Living with a Legend
By Leslie Stern
[TotalRecall Publications, $49.95]
Seven years after his passing, animation genius Iwao Takamoto comes alive from a new angle with this collection of memories penned by his step-daughter. Recruited by Disney after his release from California’s Manzanar concentration camp, Takamoto contributed to a number of the studio’s early classics like Lady and the Tramp, Cinderella, Sleeping Beauty and 101 Dalmatian. He joined Hanna-Barbera on the ground floor and went on to design iconic characters like Scooby-Doo, Astro, Mutley, The Great Gazoo and Dino the dinosaur. Takamoto also directed the beloved film adaptation of Charlotte’s Web (1973).
Stern’s award-winning retrospective includes her musings on growing up in a multi-ethnic home, and how her step-father’s genius and ambition influenced her and others. The full-color book also treats readers to never-before-seen personal drawings done by Takamoto for Leslie and her mother, drawings gifted to him from other famous animators and rarely-scene photographs and artwork. Legend offers both a touching look at a unique family and an important chunk of animation history.
The Art of Princess Mononoke
By Hayao Miyazaki
[Studio Ghibli Library, $34.99]
Leading North American anime/manga distributor VIZ Media, through its Studio Ghibli Library banner, has reissued a beautiful updated hardcover edition of this must-own title. Released in 1997, Mononoke was the first of Hayao Miyazaki’s films to really break into the American mainstream, and this book captures the fantasy adventure’s journey from concept to the big screen in stunning detail.
In addition to looks at the director’s orginal concept art, finished 2D cels from the film and the early use of CG in the film’s production, the re-release includes fine-tuned translations of interviews with the filmmaker. Now that the great master has hung up his feature directing hat (allegedly for good, for real, this time, for sure), this updated look at one of his seminal works is a great addition to any animation fan’s library.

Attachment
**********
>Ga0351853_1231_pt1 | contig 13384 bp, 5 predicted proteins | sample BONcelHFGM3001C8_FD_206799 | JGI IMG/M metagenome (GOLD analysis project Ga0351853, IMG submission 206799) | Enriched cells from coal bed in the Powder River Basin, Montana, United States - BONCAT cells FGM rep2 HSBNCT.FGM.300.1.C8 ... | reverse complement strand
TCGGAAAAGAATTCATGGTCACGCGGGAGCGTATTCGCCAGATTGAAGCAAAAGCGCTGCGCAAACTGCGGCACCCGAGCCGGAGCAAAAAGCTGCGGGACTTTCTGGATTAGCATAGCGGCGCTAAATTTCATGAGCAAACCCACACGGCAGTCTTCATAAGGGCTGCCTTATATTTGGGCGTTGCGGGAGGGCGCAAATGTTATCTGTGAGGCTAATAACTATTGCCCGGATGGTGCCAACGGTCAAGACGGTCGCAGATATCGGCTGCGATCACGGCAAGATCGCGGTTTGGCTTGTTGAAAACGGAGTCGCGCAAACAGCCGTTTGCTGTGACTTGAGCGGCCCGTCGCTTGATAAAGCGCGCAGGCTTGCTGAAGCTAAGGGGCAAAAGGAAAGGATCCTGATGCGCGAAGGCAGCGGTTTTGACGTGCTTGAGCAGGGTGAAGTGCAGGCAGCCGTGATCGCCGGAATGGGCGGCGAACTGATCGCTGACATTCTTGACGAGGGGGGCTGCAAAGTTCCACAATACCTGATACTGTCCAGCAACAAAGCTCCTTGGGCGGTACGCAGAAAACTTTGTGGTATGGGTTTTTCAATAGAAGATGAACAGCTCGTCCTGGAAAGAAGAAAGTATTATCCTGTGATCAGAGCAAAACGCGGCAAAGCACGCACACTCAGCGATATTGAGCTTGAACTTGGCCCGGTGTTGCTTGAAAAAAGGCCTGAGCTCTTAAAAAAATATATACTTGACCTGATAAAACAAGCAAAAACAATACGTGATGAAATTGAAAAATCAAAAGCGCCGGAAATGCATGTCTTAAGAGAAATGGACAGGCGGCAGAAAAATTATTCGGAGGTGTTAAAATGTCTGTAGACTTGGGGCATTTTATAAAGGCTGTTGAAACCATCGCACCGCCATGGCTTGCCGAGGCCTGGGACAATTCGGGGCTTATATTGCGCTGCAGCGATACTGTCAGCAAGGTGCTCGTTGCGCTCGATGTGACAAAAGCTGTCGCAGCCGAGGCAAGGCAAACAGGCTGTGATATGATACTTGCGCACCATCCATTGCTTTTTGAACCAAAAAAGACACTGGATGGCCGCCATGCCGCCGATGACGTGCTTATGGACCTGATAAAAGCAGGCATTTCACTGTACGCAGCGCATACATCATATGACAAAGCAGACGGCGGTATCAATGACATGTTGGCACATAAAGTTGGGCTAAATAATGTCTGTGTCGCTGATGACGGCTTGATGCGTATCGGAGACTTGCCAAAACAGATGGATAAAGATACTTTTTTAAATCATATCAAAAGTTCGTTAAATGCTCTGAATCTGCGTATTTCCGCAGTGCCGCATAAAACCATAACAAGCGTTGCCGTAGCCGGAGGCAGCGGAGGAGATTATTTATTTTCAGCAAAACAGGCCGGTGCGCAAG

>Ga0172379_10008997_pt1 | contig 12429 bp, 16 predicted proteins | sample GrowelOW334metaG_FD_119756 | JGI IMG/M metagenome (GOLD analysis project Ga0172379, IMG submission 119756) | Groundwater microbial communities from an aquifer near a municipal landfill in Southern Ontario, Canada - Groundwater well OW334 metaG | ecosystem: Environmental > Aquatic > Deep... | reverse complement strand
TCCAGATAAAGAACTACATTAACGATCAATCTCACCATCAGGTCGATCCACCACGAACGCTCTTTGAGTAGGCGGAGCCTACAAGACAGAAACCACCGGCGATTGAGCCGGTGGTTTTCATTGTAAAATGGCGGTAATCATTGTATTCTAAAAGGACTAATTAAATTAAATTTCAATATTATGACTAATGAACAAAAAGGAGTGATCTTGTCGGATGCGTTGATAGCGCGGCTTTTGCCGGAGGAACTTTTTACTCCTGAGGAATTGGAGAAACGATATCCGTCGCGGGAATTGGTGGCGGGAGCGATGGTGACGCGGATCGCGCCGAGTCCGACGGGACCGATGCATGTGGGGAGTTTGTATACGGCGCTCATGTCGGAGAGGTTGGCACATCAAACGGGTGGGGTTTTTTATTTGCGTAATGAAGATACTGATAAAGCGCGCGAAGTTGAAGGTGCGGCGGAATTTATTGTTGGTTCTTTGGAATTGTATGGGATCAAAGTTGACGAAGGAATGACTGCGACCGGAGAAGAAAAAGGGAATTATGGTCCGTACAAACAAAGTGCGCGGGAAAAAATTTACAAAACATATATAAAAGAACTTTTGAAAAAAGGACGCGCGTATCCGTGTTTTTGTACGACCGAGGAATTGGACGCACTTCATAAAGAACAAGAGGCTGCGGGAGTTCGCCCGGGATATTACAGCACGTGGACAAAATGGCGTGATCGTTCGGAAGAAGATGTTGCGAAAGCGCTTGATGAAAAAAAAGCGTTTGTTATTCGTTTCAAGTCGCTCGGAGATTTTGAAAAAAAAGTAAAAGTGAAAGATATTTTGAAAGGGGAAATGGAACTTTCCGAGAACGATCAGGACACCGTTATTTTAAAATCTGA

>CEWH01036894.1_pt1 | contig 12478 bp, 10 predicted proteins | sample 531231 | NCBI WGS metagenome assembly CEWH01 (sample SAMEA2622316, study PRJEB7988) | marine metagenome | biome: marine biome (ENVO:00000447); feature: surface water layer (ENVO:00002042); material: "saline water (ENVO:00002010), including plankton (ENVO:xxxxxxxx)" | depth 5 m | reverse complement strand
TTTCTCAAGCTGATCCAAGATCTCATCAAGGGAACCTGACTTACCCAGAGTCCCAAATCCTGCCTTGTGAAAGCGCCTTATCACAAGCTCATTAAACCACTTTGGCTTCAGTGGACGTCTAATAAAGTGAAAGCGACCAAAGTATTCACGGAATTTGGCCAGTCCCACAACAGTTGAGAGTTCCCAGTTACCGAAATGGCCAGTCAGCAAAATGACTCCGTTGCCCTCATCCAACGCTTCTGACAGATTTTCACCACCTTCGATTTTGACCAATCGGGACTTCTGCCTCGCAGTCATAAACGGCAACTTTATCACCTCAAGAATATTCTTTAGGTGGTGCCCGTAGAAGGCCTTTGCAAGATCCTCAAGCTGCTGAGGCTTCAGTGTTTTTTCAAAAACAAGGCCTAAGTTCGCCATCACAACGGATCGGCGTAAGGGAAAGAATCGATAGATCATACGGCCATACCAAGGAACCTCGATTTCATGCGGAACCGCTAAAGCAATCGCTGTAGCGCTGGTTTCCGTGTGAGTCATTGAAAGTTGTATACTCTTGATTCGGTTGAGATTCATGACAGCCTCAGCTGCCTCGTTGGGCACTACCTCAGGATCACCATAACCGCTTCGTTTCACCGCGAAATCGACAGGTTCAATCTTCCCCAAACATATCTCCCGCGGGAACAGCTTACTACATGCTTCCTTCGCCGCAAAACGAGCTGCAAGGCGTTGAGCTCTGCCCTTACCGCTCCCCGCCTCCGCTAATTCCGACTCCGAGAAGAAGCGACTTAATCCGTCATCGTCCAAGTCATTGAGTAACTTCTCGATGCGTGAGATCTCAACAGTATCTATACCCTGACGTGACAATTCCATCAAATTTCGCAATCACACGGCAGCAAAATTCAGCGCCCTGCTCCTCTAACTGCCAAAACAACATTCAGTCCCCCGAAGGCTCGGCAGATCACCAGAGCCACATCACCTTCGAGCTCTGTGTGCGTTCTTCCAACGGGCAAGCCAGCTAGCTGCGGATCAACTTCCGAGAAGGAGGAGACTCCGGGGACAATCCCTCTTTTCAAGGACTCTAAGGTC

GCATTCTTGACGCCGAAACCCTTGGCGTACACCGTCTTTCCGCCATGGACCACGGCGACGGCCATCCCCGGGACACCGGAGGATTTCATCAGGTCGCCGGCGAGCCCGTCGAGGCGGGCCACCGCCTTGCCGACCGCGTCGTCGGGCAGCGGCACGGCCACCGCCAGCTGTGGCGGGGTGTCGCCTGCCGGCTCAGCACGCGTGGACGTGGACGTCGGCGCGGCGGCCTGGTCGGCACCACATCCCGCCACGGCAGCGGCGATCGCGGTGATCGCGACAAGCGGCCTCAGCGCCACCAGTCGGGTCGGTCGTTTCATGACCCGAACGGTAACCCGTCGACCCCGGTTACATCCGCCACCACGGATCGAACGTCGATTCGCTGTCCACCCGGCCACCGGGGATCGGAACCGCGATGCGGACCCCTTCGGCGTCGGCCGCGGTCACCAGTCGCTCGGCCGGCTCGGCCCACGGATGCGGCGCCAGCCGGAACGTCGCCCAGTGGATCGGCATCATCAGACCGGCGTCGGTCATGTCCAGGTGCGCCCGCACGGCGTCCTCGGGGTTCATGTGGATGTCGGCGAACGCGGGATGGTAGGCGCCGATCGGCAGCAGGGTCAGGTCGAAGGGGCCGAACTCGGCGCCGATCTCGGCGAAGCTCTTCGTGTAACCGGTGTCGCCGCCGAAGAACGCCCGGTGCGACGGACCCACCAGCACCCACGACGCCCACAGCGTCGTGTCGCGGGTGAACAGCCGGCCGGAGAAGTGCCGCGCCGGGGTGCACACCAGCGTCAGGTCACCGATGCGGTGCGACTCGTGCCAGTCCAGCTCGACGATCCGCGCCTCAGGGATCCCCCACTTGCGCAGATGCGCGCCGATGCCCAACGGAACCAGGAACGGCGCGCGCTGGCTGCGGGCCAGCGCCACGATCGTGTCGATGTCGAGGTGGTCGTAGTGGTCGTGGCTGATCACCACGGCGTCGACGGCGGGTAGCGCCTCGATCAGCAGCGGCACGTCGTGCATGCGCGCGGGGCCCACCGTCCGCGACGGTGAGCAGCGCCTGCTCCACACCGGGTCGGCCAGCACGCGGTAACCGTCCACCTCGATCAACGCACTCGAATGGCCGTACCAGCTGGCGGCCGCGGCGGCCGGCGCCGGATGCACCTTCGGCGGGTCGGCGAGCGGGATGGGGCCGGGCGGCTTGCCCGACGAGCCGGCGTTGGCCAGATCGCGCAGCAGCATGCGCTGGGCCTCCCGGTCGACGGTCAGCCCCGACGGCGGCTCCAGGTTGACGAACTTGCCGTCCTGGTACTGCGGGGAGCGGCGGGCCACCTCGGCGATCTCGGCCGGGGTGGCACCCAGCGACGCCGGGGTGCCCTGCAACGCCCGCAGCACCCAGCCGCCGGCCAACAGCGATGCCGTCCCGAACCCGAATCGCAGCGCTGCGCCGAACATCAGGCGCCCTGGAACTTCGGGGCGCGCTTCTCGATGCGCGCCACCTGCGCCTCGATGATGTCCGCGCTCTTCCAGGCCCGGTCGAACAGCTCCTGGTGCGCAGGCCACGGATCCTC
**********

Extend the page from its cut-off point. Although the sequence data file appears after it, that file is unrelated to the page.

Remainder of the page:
The Whimsical Work of David Weidman (and Also Some Serious Ones)
By Roger Gastman
[Gingko Press, Price Varies]
Admirers of classic animation and mid-century-modern aesthetics were saddened by the news that iconic artist David Weidman passed away this summer. Though this curated collection of his staggering body of work in animation, printmaking, silk screening and painting came out in 2008, it’s one of those inspirational titles that deserves a reminder note.
The retrospective spans Weidman’s career, which began in the 1950s as a background painter for Hanna-Barbera where he established the iconic looks and color palettes for cartoons of the time. He further developed his era-defining style with his work for UPA. In recent years, Weidman had re-emerged in pop-culture when Mad Men set designers selected some of his prints to decorate the drama’s ’60s offices. Secondhand copies can be found, or order from weidsmanart.com with one of the “package” deals which include a replica Serigraph.
Walt Disney’s Mickey Mouse Vol. 5: “Outwits the Phantom Blot”
By Floyd Gottfredson
What is a summer without another beautifully published collection of Floyd Gottfredson’s classic Mickey Mouse comics? In the fifth installment, Disney’s greatest villain steals the spotlight. Dressed in a ghostly head-to-foot black cloak, the Phantom Blot wreaks havoc across Mouseton and it’s up to Mickey to stop him. The magnificent mouse also takes on “Mighty Whalehunter” Pegleg Pete and meets a powerful genie in this 288-page comics splurge.
In addition to lovingly restored original proof sheets, Vol. 5 also include more than 30 pages of extras. These include rare behind-the-scenes art, vintage publicity material and fascinating commentary from the who’s-who of Disney scholars. The book is edited by Disney historian David Gerstein and Gary Groth, so you any Disneyphile will probably learn a thing or two from this throwback treat.